Difference between pages "New Technology File System (NTFS)" and "Global Positioning System"

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The '''New Technology File System''' ('''NTFS''') is a [[file system]] developed and introduced by [[Microsoft]] in 1995 with [[Windows]] NT. As a replacement for the [[FAT]] file system, it quickly became the standard for [[Windows 2000]], [[Windows XP]] and [[Windows Server 2003]].
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The '''Global Positioning System''' ('''GPS''') is a satellite navigation system.
  
The features of NTFS include:
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== Forensics ==
  
* [[Hard-links]]
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There are several places where GPS information can found. It can be very useful for forensic investigations in certain situations. GPS devices have expanded their capabilites and features as the technology has improved. Some of the most popular GPS devices today are made by [http://www.TomTom.com TomTom]. Some of the other GPS manufacturors include [http://www.garmin.com Garmin] and [http://www.magellangps.com Magellan].
* Improved performance, reliability and disk space utilization
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* Security [[access control lists]]
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* File system journaling
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== Time Stamps ==
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TomTom provides a wide range of devices for biking, hiking, and car navigation. Depending on the capabilities of the model, several different types of digital evidence can be located on these devices. For instance, the [http://www.tomtom.com/products/product.php?ID=212&Category=0&Lid=1 TomTom 910] is basically a 20GB external harddrive. This model can be docked with a personal computer via a USB cable or through the use of Bluetooth technology. The listed features include the ability to store pictures, play MP3 music files, and connect to certain cell phones via bluetooth technology. Data commonly found on cell phones could easily be found on the TomTom910. Via the Bluetooth, the TomTom can transfer the entire contact list from your phone. The GPS unit also records your call logs and SMS messages. Research needs to be done to see if the TomTom stores actual trips conducted with the unit. This would include routes, times, and travel speeds.
  
NTFS keeps track of lots of time stamps. Each file has a time stamp for 'Create', 'Modify', 'Access', and 'Entry Modified'. The latter refers to the time when the MFT entry itself was modified. These four values are commonly abbreviated as the 'MACE' values. Note that other attributes in each MFT record may also contain timestamps that are of forensic value.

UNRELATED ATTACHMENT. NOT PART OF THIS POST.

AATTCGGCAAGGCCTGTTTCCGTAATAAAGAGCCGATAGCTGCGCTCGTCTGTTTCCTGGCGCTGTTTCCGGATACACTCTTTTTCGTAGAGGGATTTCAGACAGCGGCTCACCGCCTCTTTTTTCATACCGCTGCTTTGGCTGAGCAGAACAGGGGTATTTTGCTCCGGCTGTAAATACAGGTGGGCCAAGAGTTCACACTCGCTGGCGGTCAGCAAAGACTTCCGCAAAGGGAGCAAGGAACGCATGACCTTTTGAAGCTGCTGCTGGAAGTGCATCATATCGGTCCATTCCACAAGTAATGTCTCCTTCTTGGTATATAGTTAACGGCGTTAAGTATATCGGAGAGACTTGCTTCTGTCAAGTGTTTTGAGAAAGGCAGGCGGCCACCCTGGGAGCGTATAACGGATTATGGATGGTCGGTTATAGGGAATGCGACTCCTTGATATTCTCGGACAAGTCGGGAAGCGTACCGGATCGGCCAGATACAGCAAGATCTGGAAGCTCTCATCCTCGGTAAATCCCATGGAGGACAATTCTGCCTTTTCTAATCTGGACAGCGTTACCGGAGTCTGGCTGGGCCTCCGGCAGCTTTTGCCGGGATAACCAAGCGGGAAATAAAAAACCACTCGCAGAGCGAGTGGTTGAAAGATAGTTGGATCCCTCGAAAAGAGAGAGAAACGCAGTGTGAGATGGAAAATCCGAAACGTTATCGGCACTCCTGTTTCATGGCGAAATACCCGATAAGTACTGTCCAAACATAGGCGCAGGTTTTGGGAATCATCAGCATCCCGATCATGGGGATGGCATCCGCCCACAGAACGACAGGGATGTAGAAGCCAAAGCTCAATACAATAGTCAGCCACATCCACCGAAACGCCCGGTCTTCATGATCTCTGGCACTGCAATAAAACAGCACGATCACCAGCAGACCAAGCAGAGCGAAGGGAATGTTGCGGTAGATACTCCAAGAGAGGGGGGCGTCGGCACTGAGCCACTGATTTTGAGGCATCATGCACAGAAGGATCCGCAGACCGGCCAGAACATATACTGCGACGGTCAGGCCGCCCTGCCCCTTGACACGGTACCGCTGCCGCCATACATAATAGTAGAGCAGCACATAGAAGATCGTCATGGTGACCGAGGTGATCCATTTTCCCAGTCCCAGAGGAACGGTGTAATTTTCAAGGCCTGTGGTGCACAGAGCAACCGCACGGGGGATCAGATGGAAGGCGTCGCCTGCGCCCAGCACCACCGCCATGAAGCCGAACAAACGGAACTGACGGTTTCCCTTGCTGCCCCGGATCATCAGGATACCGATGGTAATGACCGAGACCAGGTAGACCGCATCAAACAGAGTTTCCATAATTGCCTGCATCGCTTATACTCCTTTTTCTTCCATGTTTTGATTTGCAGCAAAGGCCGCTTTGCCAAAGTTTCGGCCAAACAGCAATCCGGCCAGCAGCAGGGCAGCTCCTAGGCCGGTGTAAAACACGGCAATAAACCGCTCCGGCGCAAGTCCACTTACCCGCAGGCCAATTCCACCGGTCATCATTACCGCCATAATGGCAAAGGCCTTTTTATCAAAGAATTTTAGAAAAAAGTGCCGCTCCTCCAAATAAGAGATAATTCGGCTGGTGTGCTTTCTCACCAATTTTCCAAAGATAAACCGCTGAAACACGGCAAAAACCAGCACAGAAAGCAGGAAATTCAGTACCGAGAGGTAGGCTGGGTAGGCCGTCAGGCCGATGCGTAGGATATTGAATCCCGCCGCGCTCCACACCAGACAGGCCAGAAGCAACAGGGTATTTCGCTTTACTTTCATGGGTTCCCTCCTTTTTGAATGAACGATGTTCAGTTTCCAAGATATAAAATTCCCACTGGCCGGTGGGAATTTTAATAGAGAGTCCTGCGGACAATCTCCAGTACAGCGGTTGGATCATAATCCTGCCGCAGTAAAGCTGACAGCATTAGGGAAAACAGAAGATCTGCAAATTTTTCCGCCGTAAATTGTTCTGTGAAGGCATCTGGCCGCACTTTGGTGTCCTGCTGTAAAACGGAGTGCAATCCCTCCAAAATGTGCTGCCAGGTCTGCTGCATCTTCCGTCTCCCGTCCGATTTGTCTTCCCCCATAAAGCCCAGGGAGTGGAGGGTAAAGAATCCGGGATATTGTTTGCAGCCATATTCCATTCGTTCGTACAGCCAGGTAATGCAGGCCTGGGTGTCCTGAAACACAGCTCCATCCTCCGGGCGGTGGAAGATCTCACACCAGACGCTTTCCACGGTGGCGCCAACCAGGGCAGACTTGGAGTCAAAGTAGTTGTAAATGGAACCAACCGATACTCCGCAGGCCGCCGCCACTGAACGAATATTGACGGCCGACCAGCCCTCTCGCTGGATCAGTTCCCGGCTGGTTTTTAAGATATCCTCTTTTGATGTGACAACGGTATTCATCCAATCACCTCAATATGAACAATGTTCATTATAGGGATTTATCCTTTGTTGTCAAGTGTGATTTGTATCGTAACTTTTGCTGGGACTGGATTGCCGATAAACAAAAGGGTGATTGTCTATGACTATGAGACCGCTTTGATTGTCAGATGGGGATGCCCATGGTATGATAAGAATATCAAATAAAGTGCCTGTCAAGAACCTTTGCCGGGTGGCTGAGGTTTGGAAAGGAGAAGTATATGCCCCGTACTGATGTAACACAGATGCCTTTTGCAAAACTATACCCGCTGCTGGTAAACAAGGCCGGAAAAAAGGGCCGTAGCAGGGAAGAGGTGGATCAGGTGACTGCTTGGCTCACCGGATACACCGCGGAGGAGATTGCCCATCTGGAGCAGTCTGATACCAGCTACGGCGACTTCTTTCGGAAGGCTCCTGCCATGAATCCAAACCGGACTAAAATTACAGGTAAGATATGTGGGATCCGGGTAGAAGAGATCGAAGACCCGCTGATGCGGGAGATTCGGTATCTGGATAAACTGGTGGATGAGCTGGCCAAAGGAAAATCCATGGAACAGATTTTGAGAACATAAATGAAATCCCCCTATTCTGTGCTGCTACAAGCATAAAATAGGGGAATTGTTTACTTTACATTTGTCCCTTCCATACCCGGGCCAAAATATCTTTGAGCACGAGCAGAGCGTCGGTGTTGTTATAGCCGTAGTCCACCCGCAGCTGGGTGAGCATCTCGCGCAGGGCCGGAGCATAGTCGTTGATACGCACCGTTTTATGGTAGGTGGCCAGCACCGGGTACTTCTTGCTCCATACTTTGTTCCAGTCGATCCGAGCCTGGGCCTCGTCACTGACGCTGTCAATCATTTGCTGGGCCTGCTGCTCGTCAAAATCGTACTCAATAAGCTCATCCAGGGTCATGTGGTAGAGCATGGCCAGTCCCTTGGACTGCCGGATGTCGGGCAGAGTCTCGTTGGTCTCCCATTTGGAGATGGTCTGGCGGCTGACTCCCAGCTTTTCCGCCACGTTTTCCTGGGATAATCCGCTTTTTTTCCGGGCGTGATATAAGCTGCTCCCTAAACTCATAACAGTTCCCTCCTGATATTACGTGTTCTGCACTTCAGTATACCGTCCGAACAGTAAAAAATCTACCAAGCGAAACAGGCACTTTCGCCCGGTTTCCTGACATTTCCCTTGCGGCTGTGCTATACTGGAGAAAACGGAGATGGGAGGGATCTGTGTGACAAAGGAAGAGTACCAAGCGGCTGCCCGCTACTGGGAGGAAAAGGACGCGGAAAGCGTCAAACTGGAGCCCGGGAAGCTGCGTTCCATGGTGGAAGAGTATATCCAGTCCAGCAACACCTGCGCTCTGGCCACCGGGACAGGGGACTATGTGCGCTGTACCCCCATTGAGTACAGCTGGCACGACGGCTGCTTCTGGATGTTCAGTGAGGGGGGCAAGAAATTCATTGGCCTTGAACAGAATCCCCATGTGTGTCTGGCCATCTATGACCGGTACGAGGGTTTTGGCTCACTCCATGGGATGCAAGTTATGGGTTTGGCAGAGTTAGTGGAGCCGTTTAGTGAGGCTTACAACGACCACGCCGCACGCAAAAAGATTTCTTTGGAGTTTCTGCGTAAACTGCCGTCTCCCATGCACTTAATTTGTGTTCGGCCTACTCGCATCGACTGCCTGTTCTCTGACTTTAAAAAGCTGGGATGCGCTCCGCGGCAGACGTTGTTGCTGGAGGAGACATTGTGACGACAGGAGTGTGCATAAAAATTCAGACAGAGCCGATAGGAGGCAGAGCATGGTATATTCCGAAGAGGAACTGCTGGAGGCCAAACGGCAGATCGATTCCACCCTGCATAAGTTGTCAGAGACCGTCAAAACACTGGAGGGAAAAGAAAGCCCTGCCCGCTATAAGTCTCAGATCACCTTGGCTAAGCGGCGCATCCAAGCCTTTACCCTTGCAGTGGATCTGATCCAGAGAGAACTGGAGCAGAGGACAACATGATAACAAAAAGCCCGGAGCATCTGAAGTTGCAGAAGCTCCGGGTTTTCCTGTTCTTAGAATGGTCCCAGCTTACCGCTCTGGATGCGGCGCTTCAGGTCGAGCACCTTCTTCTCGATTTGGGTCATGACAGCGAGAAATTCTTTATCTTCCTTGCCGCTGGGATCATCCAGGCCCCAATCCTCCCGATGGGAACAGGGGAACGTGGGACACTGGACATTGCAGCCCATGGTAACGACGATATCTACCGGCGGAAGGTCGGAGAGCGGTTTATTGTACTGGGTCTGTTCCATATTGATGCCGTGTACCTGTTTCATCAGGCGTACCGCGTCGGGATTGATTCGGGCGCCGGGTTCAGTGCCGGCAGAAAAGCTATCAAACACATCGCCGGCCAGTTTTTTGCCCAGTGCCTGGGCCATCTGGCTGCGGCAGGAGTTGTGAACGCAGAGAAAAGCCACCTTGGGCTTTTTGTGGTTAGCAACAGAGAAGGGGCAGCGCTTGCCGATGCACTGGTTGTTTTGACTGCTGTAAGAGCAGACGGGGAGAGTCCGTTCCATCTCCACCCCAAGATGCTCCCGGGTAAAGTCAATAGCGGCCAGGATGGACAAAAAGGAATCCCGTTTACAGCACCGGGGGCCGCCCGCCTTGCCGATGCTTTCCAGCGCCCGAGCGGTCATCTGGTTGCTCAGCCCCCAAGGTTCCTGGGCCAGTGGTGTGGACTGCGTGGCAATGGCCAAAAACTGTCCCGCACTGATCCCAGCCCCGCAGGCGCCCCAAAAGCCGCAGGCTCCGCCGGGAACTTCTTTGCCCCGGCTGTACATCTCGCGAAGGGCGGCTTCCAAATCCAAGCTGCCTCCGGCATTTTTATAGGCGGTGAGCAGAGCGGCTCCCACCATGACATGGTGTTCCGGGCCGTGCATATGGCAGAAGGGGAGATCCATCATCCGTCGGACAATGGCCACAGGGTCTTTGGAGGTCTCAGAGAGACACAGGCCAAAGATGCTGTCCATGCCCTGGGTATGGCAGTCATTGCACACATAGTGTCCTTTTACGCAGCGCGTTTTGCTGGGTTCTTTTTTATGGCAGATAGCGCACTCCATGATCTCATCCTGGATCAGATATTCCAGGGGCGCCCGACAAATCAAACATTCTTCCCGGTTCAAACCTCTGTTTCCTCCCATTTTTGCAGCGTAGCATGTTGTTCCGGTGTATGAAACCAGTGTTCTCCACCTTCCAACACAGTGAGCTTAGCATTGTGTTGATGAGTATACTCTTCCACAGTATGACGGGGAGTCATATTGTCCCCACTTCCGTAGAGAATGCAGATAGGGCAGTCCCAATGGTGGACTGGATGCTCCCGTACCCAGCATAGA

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The TomTom unit connects to a computer via a USB base station. An examiner should be able forensics acquire the harddrive through a USB write blocker. If not, it may be necessary to remove the hard drive from the unit.  
  
Additional information on how NTFS timestamps work when files are moved or copied is available here: [http://support.microsoft.com/kb/299648 Microsoft KB 299648]
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=== Digital Camera Images with GPS Information ===
  
=== Changes in Windows Vista  ===
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Some recent digital cameras have built-in GPS receivers (or external modules you can connect to the camera). This makes it possible for the camera to record where extactly an photo was taken. This positioning information (latitude, longitude) can be stored in the [[Exif]] [[metadata]] header of [[JPEG]] files. Tools such as [[jhead]] can display the GPS information in the [[Exif]] headers.
  
In Windows Vista, NTFS no longer tracks the Last Access time of a file by default. This feature can be enabled by the user if desired via setting the registry key 'HKEY_LOCAL_MACHINE\SYSTEM\CurrentControlSet\Control\FileSystem\NtfsDisableLastAccessUpdate' to '0'.
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=== Cell Phones with GPS ===
  
== Alternate Data Streams ==
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Some recent cell phones (e.g. a [http://wiki.openezx.org Motorola EZX phone] such as the Motorola A780) have a built-in GPS receiver and navigation software. This software might record the paths travelled (and the date/time), which can be very useful in forensic investigations.
The '''NTFS''' file system includes a feature referred to as Alternate Data Streams (ADSs). This feature has also been referred to as "multiple data streams", "alternative data streams", etc.  ADSs were included in '''NTFS''' in order to support the resource forks employed by the Hierarchal File System ([[HFS]]) employed by Macintosh systems.